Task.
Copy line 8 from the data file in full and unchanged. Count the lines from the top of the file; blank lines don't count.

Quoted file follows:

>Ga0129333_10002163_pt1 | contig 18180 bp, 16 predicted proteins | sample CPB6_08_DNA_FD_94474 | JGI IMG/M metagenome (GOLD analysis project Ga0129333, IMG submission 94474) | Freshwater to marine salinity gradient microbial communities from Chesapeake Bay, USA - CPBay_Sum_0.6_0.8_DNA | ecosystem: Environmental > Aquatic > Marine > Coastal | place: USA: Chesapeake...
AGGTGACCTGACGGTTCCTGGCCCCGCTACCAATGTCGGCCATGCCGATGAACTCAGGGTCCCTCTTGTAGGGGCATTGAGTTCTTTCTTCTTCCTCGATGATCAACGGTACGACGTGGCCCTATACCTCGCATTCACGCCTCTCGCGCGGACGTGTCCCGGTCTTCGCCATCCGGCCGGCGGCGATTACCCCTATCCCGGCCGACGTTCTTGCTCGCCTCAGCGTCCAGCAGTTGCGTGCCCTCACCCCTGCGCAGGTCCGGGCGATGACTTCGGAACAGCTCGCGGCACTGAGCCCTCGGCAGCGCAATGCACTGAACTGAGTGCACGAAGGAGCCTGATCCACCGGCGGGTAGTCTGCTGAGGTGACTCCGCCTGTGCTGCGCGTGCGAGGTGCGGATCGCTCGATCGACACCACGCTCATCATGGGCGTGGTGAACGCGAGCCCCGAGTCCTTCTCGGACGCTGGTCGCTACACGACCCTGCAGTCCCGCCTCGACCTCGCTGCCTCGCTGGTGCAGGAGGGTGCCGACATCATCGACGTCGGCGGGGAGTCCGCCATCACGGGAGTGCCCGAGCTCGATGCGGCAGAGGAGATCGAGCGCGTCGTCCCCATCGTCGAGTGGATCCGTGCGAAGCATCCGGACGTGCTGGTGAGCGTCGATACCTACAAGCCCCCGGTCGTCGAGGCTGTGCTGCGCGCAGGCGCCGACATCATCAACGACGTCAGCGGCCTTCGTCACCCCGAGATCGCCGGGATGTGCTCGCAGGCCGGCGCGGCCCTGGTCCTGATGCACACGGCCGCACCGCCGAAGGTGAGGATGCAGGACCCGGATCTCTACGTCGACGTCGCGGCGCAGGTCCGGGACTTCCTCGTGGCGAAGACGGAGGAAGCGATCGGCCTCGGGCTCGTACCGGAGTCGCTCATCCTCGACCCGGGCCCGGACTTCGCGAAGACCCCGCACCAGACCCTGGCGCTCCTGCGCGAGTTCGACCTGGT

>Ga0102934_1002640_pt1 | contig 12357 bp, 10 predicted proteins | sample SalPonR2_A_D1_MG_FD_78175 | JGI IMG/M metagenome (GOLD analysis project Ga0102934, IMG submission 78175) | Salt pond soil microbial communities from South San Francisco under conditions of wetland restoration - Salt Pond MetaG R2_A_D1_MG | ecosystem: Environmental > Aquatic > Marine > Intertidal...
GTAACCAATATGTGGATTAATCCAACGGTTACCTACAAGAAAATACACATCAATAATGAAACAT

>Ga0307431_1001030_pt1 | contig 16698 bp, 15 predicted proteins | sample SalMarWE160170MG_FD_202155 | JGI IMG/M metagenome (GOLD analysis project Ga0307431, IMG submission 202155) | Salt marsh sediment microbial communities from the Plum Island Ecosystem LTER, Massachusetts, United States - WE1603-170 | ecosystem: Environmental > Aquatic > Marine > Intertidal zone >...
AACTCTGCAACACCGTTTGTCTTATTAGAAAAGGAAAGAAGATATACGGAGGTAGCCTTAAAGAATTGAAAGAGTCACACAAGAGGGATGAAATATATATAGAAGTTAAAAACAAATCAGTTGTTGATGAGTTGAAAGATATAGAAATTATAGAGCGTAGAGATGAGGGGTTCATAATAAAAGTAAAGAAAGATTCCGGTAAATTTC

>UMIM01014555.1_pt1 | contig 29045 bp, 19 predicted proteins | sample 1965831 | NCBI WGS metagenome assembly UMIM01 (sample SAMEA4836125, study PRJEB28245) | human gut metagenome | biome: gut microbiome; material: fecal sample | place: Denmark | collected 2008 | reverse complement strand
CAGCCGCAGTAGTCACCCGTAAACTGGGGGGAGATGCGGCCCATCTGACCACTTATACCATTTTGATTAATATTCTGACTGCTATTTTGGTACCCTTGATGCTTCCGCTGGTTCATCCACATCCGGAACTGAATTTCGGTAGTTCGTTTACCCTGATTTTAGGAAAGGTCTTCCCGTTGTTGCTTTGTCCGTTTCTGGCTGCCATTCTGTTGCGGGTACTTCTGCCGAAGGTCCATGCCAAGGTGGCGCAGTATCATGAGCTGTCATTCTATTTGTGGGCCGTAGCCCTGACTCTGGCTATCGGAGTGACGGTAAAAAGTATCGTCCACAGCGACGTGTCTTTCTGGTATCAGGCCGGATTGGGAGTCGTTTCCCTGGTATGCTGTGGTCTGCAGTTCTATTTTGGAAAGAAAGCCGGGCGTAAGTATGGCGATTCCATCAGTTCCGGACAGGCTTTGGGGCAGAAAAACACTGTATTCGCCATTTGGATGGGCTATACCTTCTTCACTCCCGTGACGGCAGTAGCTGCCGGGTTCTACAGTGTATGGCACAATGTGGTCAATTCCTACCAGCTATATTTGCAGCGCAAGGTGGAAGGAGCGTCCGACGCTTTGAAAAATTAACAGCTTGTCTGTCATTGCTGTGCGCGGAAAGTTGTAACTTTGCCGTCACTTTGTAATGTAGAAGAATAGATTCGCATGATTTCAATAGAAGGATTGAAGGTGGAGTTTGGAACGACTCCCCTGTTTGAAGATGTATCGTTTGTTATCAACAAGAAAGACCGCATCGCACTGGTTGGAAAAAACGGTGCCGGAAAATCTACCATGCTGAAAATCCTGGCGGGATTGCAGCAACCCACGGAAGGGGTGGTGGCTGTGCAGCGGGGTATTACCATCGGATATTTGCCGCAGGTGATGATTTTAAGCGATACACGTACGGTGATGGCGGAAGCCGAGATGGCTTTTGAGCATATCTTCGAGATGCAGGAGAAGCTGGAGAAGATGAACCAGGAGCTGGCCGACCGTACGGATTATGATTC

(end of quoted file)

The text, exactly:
CAGCCGCAGTAGTCACCCGTAAACTGGGGGGAGATGCGGCCCATCTGACCACTTATACCATTTTGATTAATATTCTGACTGCTATTTTGGTACCCTTGATGCTTCCGCTGGTTCATCCACATCCGGAACTGAATTTCGGTAGTTCGTTTACCCTGATTTTAGGAAAGGTCTTCCCGTTGTTGCTTTGTCCGTTTCTGGCTGCCATTCTGTTGCGGGTACTTCTGCCGAAGGTCCATGCCAAGGTGGCGCAGTATCATGAGCTGTCATTCTATTTGTGGGCCGTAGCCCTGACTCTGGCTATCGGAGTGACGGTAAAAAGTATCGTCCACAGCGACGTGTCTTTCTGGTATCAGGCCGGATTGGGAGTCGTTTCCCTGGTATGCTGTGGTCTGCAGTTCTATTTTGGAAAGAAAGCCGGGCGTAAGTATGGCGATTCCATCAGTTCCGGACAGGCTTTGGGGCAGAAAAACACTGTATTCGCCATTTGGATGGGCTATACCTTCTTCACTCCCGTGACGGCAGTAGCTGCCGGGTTCTACAGTGTATGGCACAATGTGGTCAATTCCTACCAGCTATATTTGCAGCGCAAGGTGGAAGGAGCGTCCGACGCTTTGAAAAATTAACAGCTTGTCTGTCATTGCTGTGCGCGGAAAGTTGTAACTTTGCCGTCACTTTGTAATGTAGAAGAATAGATTCGCATGATTTCAATAGAAGGATTGAAGGTGGAGTTTGGAACGACTCCCCTGTTTGAAGATGTATCGTTTGTTATCAACAAGAAAGACCGCATCGCACTGGTTGGAAAAAACGGTGCCGGAAAATCTACCATGCTGAAAATCCTGGCGGGATTGCAGCAACCCACGGAAGGGGTGGTGGCTGTGCAGCGGGGTATTACCATCGGATATTTGCCGCAGGTGATGATTTTAAGCGATACACGTACGGTGATGGCGGAAGCCGAGATGGCTTTTGAGCATATCTTCGAGATGCAGGAGAAGCTGGAGAAGATGAACCAGGAGCTGGCCGACCGTACGGATTATGATTC